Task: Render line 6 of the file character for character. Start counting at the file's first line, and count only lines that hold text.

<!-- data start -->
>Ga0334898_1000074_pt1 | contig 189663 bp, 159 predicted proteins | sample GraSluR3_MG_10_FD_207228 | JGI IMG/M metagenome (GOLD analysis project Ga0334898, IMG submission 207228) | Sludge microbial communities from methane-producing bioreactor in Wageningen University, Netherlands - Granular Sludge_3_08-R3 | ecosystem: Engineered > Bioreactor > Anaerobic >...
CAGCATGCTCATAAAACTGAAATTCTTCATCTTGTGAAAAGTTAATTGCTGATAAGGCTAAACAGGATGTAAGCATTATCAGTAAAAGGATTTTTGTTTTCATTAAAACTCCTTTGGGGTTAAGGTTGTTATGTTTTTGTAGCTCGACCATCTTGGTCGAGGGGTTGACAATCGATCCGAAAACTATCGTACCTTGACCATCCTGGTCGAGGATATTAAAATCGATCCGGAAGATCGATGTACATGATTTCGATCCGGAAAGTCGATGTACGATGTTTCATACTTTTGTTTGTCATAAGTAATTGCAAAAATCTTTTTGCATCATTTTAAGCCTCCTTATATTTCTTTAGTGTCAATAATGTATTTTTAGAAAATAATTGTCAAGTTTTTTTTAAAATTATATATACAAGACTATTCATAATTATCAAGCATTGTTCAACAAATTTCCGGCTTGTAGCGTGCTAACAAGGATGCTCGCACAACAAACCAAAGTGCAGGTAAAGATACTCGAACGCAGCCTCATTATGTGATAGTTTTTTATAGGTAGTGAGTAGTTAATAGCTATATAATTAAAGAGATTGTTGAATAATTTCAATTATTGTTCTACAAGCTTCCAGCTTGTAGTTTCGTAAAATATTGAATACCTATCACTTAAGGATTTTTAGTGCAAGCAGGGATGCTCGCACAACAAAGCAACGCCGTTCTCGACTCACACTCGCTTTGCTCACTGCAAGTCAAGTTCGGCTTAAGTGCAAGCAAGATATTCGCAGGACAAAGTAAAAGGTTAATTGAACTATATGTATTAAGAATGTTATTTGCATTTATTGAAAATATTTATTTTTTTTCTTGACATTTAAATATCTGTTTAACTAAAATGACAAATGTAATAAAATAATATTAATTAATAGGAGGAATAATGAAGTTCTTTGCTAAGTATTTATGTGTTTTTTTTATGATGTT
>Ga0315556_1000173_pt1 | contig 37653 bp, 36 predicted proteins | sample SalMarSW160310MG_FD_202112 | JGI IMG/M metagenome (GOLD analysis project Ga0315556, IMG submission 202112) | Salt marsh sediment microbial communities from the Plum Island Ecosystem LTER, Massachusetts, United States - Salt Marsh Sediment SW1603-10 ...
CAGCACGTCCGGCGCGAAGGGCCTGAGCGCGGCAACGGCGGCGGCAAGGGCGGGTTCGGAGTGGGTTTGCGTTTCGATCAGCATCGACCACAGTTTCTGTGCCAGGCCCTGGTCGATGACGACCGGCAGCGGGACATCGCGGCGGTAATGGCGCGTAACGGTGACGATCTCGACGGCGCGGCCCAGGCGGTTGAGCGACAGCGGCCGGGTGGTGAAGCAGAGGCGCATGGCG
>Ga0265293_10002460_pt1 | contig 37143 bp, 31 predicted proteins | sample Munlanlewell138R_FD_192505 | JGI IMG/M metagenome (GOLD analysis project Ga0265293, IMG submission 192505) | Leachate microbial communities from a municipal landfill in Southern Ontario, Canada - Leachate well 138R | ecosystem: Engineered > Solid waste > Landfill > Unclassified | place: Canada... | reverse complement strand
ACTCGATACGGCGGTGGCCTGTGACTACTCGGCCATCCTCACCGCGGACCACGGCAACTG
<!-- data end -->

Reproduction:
ACTCGATACGGCGGTGGCCTGTGACTACTCGGCCATCCTCACCGCGGACCACGGCAACTG